The loss of land for public use directly affects equestrians when farmland once used to grow hay and raise horses is sold for residential subdivision development. But private land transfers also impact equestrians in other ways, says Charlotte Harris, director of the North Salem Bridle Trails Association (NSBT), a New York state organization that maintains and develops a network of local public bridle trails. The group also works with other local land conservation organizations that acquire and preserve open land in the area.
“We’re located about an hour from New York City, and we have a ton of open space here,” Harris says. “But we stay aware of when private lands change hands because you can have one landowner who shuts down [public access] to a whole section of the trail system.”
Conservation easements allow landowners to voluntarily limit the type and scope of development on all or part of their property without losing ownership of the property included in the easement. In most cases, the easements remain in place even when the property connected with it changes hands.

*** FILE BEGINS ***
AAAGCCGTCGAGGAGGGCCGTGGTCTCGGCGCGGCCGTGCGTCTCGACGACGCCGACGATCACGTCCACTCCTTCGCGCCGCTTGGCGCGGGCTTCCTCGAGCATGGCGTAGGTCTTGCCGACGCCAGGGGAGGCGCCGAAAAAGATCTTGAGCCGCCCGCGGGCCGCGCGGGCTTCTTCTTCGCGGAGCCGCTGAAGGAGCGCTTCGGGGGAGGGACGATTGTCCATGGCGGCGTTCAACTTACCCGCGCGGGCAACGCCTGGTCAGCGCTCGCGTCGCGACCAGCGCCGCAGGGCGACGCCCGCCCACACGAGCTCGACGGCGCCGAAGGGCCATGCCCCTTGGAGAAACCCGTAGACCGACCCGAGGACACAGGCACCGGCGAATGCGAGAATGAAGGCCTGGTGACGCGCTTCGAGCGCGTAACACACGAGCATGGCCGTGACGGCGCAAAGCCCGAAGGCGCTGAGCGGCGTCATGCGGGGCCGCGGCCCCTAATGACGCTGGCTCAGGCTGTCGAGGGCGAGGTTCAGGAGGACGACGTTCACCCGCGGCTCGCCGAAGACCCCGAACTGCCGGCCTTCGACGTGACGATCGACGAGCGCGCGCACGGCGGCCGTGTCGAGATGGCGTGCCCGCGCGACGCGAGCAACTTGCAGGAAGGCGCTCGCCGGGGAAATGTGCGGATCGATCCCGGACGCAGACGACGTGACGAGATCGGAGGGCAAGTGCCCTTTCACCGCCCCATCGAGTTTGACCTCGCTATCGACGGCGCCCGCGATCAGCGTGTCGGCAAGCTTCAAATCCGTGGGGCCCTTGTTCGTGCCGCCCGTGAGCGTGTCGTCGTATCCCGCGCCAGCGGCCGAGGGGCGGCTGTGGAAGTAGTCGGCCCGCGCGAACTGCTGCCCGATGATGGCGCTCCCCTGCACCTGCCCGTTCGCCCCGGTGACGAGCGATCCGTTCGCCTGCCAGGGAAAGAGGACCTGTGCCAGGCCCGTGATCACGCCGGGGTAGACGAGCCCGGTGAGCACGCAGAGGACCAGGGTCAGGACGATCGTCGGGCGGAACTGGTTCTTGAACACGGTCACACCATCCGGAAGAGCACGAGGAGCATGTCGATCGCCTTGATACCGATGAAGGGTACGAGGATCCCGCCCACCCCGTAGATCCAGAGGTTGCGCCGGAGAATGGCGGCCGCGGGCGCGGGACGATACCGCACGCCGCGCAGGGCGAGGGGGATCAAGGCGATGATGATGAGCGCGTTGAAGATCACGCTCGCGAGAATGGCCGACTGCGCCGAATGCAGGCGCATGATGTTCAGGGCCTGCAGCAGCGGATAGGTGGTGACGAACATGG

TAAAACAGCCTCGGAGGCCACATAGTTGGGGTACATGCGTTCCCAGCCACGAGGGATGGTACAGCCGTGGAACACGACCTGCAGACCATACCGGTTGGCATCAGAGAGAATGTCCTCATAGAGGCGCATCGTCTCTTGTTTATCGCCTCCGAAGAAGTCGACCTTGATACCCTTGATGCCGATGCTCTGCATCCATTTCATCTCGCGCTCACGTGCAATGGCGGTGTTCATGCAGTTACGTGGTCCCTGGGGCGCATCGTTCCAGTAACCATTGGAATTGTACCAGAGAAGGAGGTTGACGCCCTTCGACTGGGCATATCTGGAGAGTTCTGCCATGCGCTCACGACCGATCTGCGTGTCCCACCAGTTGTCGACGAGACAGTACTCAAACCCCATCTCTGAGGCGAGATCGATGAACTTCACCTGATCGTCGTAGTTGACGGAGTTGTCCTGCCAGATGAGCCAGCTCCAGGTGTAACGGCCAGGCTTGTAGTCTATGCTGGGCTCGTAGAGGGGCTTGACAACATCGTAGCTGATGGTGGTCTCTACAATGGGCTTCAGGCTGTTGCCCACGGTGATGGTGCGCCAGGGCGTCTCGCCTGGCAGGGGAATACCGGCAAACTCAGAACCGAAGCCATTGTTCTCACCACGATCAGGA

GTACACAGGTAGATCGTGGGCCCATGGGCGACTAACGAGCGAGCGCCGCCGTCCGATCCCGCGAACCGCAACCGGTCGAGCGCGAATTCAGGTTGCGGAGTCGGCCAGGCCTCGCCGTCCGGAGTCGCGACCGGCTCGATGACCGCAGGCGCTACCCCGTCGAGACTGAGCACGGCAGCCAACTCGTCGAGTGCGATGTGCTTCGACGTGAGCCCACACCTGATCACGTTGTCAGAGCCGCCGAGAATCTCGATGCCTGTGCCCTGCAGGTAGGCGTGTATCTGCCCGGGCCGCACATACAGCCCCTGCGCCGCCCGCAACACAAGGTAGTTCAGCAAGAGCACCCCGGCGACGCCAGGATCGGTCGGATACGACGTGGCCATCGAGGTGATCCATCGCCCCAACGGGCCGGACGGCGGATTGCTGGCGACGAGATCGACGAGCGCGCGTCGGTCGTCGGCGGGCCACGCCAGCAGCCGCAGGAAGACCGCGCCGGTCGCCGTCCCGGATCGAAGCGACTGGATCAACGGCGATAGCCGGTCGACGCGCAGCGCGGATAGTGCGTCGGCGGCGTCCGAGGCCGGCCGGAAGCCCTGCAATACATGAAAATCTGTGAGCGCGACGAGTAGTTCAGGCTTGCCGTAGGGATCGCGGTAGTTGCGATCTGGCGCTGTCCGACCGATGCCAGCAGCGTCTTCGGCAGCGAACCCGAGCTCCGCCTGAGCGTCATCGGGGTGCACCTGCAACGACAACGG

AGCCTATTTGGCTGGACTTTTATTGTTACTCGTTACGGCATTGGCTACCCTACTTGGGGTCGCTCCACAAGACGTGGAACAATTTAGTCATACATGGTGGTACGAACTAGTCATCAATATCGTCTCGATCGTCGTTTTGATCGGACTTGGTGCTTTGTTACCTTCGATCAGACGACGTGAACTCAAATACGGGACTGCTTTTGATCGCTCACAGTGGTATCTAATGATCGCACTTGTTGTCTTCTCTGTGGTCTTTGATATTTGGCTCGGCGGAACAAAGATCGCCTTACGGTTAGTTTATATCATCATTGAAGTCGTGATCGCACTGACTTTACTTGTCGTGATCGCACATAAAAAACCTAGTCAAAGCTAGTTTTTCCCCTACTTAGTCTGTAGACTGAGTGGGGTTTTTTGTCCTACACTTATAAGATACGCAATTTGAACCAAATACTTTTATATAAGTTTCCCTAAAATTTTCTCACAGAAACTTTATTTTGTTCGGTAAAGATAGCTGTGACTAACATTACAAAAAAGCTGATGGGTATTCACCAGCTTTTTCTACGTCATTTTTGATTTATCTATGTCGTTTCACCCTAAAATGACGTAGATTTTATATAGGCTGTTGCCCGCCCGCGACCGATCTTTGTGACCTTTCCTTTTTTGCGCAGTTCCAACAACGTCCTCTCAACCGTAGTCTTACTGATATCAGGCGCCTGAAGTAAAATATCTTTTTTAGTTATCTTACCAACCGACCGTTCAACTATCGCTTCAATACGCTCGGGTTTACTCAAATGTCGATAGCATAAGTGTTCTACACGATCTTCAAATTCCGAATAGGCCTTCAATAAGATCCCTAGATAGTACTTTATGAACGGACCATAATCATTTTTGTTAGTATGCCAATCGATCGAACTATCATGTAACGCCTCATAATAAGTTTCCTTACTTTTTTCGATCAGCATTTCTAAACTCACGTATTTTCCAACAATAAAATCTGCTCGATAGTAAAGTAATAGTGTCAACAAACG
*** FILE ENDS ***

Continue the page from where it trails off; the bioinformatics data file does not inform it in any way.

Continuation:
Such easements are especially helpful to riders where trail systems are separated by privately held lands because they allow equestrians to enter private properties without trespassing. However, landowners may benefit as well. Under federal law, qualifying landowners may receive income tax deductions if they establish conservation easements on their properties.
To learn more about conservation easements and other private land conservation strategies, visit the Equine Land Conservation Resource (ELCR) website at www.elcr.org
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This article originally appeared in the August 2011 issue of Horse Illustrated. Click here to subscribe.
win win for all if land owners agree to it sometimes the horse riders and alert the owners of thw property of problems such as illegal trespassers damage to the land or fences